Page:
By Martha Buckley
As the American educational system continues to lose ground on the world stage, more and more parents are teaching their kids at home. Although morality and religion sometimes play a part in home-based academic instruction, there are also real and measurable scholastic advantages. Fact: SAT scores fell to their lowest level since tracking began in 2012. Fact: public and private education is more expensive than it has ever been. Fact: parents have either too much or not enough input regarding what their kids learn, depending on the school district.
Around 1.5 million students receive home-based education, which is only a small percentage of the 65 million U.S. students who are enrolled in primary and secondary schools. With that said, homeschooled students score higher than most of their public school peers, according to numerous studies. In one study called Progress Report 2009, students who were homeschooled scored 86 percent higher than their public school peers!
Race, gender, grade level, and family income do not seem to play much if any role in the academic performance of these homeschooled students. They excel far beyond their peers in all subjects in all states. Now, this does not mean that most teachers are incompetent. It simply means that children tend to learn better when class sizes are smaller and they trust their teachers, who are generally their parents for homeschooled kids.
We should also note that safety is an issue for most parents that pull their kids out of public and private schools and educate them at home. As we all know from the tragic spate of school shootings that occur on an almost monthly basis, fatal violence can happen in any school at any time, regardless of the security measures the school district implements.
For obvious reasons, traditional educators resent parents that homeschool their kids. They look at them as untrained amateurs who cannot possibly handle the awesome and challenging task of educating their own children, even though it was quite common in the past. Even today, most kids are taught to read by their parents. This most important of academic skill is entrusted to amateurs because they can do it better than professionals when they have a class of one.
When you need help
As we mentioned, the overwhelming majority of students who are homeschooled are taught by their parents, and most of those parents are not trained or certified teachers. It should come as no surprise to anyone then that most of these amateur educators need some help and guidance along the way. They may remember their school lessons well, but that doesn’t mean they have all the answers and can capably and confidently teach multiple courses and subjects.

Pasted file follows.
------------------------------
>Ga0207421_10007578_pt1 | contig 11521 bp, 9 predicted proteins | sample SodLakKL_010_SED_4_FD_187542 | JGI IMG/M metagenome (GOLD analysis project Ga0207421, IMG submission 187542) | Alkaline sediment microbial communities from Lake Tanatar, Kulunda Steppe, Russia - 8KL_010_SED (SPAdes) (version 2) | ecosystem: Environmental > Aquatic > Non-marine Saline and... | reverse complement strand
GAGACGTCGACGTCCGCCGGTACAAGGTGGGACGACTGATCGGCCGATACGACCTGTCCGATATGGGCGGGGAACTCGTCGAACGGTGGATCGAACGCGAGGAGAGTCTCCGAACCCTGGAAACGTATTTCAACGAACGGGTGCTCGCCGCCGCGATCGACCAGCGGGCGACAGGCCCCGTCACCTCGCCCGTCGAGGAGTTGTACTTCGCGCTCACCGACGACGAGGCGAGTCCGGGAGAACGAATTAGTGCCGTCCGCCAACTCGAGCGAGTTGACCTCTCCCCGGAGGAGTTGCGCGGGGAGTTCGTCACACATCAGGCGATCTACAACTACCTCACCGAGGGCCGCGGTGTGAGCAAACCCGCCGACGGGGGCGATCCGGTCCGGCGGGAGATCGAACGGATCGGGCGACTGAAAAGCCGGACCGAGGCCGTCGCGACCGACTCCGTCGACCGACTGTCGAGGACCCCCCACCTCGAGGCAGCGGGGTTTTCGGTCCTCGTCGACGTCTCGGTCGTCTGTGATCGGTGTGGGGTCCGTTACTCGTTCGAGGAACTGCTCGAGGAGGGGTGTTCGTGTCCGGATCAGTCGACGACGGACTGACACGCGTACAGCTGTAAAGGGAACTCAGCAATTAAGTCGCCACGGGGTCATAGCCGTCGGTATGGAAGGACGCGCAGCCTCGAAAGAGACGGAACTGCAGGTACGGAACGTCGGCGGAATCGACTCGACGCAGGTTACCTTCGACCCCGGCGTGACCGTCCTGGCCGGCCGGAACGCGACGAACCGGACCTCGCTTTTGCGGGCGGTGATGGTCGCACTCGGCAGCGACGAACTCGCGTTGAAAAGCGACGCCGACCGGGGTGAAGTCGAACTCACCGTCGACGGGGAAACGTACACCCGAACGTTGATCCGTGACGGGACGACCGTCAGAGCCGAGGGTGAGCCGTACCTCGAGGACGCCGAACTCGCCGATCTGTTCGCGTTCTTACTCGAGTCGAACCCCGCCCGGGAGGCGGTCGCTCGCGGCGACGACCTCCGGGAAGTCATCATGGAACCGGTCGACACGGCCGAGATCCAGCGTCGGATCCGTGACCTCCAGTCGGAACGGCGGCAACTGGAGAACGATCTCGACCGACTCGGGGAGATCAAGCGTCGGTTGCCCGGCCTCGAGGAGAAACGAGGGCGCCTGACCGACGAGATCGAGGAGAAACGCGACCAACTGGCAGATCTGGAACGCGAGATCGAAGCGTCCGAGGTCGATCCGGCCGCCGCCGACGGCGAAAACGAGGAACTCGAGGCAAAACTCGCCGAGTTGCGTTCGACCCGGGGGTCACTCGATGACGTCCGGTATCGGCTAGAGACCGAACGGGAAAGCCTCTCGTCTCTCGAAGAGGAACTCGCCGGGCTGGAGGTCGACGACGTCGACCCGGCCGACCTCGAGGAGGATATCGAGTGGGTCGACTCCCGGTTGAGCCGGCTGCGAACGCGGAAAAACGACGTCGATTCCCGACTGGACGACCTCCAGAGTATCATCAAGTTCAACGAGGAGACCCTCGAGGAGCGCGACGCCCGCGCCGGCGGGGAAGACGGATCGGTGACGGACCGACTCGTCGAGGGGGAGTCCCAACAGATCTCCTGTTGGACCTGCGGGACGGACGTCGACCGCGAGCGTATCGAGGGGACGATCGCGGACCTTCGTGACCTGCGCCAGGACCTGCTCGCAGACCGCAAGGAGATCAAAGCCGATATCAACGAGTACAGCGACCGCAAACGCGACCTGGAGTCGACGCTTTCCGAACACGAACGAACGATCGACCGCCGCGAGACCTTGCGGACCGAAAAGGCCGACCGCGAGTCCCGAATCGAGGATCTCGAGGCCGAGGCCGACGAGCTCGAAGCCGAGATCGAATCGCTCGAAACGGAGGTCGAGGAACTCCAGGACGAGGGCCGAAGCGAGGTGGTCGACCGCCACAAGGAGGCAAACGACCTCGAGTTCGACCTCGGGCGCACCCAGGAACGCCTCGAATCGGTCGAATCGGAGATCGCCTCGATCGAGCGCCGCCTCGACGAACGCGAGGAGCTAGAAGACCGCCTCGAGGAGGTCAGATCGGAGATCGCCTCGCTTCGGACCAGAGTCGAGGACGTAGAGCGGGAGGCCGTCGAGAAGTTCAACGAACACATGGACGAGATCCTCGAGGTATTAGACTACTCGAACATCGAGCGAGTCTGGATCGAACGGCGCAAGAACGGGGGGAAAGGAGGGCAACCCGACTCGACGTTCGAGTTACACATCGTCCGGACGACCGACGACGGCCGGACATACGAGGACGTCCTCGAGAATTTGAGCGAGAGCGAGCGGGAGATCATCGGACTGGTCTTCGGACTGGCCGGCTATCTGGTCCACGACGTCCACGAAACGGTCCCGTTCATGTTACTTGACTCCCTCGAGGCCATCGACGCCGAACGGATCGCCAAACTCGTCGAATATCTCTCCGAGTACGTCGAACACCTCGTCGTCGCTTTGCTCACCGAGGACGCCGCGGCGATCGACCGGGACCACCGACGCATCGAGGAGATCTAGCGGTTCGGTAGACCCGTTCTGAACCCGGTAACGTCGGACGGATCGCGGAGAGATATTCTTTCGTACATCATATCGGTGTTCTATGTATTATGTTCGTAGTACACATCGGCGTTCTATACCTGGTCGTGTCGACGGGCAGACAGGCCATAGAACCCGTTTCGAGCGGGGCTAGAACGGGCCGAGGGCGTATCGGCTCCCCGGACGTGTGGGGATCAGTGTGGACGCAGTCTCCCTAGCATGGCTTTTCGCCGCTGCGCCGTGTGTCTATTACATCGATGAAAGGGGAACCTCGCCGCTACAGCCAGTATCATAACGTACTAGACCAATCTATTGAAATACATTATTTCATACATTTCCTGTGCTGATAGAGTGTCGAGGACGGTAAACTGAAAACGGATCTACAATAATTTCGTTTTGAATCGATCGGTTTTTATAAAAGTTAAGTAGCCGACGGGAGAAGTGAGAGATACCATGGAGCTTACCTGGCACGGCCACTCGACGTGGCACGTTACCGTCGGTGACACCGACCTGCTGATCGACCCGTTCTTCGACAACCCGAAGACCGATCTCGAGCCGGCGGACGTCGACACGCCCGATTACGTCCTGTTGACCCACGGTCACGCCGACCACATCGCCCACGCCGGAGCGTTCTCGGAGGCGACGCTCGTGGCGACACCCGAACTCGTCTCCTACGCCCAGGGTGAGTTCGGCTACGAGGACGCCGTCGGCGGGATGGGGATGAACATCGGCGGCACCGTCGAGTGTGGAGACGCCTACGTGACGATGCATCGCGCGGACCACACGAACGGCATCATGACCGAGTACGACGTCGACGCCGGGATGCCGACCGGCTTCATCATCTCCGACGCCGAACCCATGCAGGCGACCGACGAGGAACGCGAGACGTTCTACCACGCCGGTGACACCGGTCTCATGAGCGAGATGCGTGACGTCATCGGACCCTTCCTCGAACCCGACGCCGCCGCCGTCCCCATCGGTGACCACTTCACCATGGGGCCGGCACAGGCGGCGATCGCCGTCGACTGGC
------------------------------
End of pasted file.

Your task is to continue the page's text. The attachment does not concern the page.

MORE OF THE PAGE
Although the internet is a helpful tool for parents who choose to homeschool their children, they may on occasion require individual instruction. Workshops, mentoring, and personal consultation can be of enormous benefit to new teachers. Probably the single biggest concern of these amateur educators is that their pupils must take standardized test just like any other student. And if they are not properly prepared for these tests, the state can step in and insist that your child return to a public or private school.
Whenever your child is required to take a standardized test such as the IOWAs or the Stanford Test, he/she must be monitored by a professional, approved proctor. For obvious reasons, the parent-teacher must step out of the room while their child takes the test.
No matter how dedicated a parent might be, there are certain subjects that he/she might not feel entirely comfortable or confident teaching. In most cases, these subjects involve mathematics, particularly calculus and geometry.
When your child passes the requisite test and is well on the way to his or her high school diploma, it is often advisable to shift the focus of his studies to things they are interested in. If, for example, your child wants to go into public relations, it may be prudent to spend the last year or so of his/her education studying the humanities. Rhetoric, linguistics, literature, history, and other subjects can help your child become a more effective and persuasive communicator as they prepare to enter an institution of higher learning, or the workforce.
Author Bio: This is a guest post by Martha Buckly, blogger and writer since a very long time. She loves to share her experience and to help others, she also writes at best custom writing. If you like this post, follow her on Google+